The former vice president sat down virtually with Stephen Colbert for a lengthy interview on Thursday night's "The Late Show," criticizing the president for his response to the ongoing crisis, and even getting emotional at points talking about grief for those who have died from COVID-19.
Biden, who Colbert said is his final guest from the late night show's at-home telecast, showed off his mask at the start of the interview, joking that wife Dr. Jill Biden sometimes wants him to put the mask on "so she doesn't hear me speak."
When Colbert asked if Biden is "going to beat this guy," the answer was a resounding "yes."
"The American people fully understand what’s at stake here," Biden said. "This is the most important election in anybody’s life, not because I’m running, but because of the circumstances."
Biden said Trump is "willing to anything" to help the country rebound economically from the pandemic "without paying nearly enough attention to what everyone from Dr. Fauci to scientists all over the country have said … that we really have to worry about whether there's going to be a considerable rebound of this disease."
He criticized the time it took for Trump to get personal protective equipment to those who need it, as well as what he views to be a lack of available COVID-19 testing for people across the country.
"Why don’t you start to tell the American people the truth? They’re tough. They can handle it," Biden said. "And tell them what’s going to happen and tell them how you’re going to get these things done. He’s done none of that."
"While we all know we're in a crisis, not just nationally but globally, not enough attention is being paid to the necessity for grief right now. For the grief for the loss of close to 100,000 people so far. There hasn't been a public expression from the top of that grief, which helps guide the country's soul in times of crisis like this," Colbert said nearing the end of the interview. "What can you say to those people who are worried about the future, and have no outlet right now nationally and collectively for their grief?"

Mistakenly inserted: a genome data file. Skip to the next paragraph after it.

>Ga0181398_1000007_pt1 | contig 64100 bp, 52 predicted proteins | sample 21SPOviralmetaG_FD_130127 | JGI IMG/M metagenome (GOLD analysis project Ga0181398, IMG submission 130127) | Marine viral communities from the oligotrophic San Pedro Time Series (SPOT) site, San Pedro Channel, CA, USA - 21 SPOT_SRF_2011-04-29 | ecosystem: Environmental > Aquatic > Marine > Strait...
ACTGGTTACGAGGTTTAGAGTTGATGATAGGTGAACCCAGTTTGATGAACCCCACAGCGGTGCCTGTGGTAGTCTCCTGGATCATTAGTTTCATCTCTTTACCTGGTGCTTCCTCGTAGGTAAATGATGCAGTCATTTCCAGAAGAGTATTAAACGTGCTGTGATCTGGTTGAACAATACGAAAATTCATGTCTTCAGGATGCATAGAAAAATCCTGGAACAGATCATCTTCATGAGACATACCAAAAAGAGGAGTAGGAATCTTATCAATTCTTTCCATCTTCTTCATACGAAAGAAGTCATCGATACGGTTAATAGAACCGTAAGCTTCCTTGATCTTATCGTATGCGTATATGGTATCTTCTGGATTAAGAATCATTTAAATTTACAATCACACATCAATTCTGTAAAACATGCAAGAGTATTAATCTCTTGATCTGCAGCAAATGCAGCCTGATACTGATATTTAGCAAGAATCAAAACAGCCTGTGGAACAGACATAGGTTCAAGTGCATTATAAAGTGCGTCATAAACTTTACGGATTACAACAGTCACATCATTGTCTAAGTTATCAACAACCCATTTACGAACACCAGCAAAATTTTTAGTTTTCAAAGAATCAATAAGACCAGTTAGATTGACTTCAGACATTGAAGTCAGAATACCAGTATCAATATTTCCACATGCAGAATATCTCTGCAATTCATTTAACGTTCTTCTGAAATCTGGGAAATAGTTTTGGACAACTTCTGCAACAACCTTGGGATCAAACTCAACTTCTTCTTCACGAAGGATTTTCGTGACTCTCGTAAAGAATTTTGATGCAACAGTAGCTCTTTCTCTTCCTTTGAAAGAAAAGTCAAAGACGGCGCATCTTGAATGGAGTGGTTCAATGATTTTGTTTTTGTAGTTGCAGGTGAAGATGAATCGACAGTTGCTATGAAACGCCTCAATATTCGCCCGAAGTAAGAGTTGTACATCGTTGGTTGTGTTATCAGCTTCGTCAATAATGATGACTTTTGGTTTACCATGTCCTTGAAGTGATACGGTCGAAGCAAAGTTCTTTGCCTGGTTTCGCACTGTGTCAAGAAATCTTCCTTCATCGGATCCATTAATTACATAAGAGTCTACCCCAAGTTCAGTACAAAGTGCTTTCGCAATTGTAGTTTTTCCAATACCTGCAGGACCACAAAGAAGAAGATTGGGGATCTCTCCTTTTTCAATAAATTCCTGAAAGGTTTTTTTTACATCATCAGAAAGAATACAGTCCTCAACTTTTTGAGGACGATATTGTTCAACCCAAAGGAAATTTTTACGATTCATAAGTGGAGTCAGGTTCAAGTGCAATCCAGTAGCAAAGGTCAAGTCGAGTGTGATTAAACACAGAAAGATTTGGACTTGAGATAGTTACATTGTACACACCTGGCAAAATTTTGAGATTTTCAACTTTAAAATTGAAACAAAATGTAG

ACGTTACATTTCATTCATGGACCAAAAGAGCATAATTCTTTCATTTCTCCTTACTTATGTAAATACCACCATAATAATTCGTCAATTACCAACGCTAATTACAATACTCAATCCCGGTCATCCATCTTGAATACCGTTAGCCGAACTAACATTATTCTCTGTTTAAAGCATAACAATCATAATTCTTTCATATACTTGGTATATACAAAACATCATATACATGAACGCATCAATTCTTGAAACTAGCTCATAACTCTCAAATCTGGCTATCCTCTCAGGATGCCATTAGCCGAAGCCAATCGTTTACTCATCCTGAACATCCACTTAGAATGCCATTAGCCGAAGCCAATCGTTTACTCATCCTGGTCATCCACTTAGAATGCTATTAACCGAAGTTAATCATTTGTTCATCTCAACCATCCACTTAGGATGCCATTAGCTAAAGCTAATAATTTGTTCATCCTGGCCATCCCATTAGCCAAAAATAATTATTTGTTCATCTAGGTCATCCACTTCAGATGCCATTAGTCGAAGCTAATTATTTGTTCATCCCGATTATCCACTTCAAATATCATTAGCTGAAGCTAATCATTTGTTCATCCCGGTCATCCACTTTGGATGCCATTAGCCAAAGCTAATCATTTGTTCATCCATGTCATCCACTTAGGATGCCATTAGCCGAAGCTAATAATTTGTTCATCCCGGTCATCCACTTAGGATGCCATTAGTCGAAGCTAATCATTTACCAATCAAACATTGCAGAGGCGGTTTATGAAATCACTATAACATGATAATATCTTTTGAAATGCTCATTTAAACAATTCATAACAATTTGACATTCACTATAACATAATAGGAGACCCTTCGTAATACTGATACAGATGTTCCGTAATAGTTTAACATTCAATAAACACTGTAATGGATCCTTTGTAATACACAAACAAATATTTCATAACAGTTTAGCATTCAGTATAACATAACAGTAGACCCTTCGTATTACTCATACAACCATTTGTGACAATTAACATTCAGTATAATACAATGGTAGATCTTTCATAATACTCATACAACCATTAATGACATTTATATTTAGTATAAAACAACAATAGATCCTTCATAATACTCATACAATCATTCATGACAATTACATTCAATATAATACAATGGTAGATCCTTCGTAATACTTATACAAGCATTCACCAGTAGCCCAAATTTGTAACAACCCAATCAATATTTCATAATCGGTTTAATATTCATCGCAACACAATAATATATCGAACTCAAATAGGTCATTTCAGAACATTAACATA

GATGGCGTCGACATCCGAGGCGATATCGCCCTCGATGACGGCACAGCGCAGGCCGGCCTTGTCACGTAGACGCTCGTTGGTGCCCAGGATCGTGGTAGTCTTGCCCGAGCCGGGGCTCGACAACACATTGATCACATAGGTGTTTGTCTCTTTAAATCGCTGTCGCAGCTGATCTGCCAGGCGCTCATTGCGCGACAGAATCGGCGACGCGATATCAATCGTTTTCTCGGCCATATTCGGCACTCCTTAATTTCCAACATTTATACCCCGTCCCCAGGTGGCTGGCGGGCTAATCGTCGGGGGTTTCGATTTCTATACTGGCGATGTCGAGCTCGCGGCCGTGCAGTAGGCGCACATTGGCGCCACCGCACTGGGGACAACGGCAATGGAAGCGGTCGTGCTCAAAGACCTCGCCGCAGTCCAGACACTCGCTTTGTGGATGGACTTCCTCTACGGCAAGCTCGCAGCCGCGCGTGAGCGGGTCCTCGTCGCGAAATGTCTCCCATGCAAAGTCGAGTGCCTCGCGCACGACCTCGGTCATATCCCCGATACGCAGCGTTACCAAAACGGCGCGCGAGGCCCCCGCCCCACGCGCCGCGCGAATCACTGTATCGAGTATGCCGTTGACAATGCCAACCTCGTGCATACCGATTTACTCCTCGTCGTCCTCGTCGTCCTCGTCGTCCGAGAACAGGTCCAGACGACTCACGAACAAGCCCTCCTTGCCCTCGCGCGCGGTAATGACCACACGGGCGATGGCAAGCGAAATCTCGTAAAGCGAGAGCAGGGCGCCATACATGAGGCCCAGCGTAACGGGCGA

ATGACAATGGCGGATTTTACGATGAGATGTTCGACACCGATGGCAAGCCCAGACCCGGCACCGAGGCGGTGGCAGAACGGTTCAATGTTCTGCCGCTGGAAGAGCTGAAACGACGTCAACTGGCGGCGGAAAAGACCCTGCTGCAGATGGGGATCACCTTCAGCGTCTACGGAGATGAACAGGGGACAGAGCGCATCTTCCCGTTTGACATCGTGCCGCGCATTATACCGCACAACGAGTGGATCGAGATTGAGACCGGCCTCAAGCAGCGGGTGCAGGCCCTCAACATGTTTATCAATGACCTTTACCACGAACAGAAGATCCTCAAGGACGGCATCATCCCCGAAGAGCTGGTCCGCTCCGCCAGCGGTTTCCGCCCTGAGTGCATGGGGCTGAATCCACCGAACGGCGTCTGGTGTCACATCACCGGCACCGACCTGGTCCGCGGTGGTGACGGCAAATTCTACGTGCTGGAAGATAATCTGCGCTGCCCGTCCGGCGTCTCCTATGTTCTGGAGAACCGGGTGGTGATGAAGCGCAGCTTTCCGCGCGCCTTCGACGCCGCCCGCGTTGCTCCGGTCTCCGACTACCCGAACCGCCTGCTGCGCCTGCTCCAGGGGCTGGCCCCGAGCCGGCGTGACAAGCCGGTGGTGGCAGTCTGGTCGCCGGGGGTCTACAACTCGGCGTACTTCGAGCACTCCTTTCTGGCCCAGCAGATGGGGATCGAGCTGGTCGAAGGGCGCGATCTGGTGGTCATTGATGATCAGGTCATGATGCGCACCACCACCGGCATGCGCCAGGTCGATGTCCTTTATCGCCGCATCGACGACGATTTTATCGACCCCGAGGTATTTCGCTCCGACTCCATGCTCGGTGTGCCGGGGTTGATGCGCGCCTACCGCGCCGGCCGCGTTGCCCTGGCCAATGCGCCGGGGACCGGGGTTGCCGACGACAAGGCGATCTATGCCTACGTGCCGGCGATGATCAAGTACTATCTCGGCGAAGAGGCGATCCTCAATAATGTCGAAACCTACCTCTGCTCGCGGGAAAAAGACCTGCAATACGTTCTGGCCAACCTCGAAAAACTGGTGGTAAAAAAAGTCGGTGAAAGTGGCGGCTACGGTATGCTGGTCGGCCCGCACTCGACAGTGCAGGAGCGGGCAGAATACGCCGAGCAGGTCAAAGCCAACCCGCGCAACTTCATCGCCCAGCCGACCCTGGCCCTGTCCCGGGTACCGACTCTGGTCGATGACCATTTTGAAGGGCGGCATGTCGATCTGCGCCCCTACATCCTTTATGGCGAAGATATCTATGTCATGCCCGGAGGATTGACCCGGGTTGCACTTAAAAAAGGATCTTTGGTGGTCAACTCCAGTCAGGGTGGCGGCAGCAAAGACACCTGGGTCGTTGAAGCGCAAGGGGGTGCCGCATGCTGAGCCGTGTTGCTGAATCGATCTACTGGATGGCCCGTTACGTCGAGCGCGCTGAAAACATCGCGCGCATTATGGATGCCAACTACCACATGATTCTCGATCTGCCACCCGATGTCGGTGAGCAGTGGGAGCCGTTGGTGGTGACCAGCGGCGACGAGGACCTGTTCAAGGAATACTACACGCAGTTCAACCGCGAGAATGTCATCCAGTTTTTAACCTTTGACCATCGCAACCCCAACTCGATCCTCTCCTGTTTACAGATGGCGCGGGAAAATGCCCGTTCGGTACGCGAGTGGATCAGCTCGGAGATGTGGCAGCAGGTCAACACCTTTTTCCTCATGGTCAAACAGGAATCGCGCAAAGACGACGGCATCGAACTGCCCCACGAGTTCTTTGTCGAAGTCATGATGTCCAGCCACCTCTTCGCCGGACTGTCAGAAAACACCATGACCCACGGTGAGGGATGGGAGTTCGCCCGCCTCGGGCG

"If I were president of the United States, I would be lowering the flag to half mast in the White House," Biden said. "So many families, every one of those 90,000 have lost someone, left behind a family, left behind somebody with a broken heart."
Biden, whose son Beau died in 2015 after a battle with brain cancer, described losing a loved one as a "big black hole you seem to get sucked into."
"You’ve got to remember, over time, that they’re still part of you, they’re your heart, they’re your soul. It’s who you are, it’s this connection that is real, and the only way I know for me how to get through it is to find purpose," Biden said."
"What would the person you lost – what would they want you to be doing?" Biden said. "What can you do to make it better?"
The former vice president got visibly emotional as he remember a promise he made to his son before his death.
"My Beau, my son, before he died he made me make a promise," Biden said, choking up. "He said 'Dad, I know no one in the world loves me more than you do. But, Dad, I promise you, I’m going to be OK. But, Dad, promise me you’re going to be OK.' "
Biden continued: "He was worried I would withdraw. I would go inside, because mourning in public is a lot different than being able to mourn in private. And he made me promise to stay engaged. … Every morning I get up, I ask myself, is he proud of me? Am I meeting the requirement that I promised him I would do?"
Colbert ended the interview with a final question: "Are we going to be alright?"
"Yes, we are," Biden said. "I promise you, we will get through this and we’re going to come out stronger."
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This article originally appeared on USA TODAY: Coronavirus: Joe Biden tears up talking grief with Stephen Colbert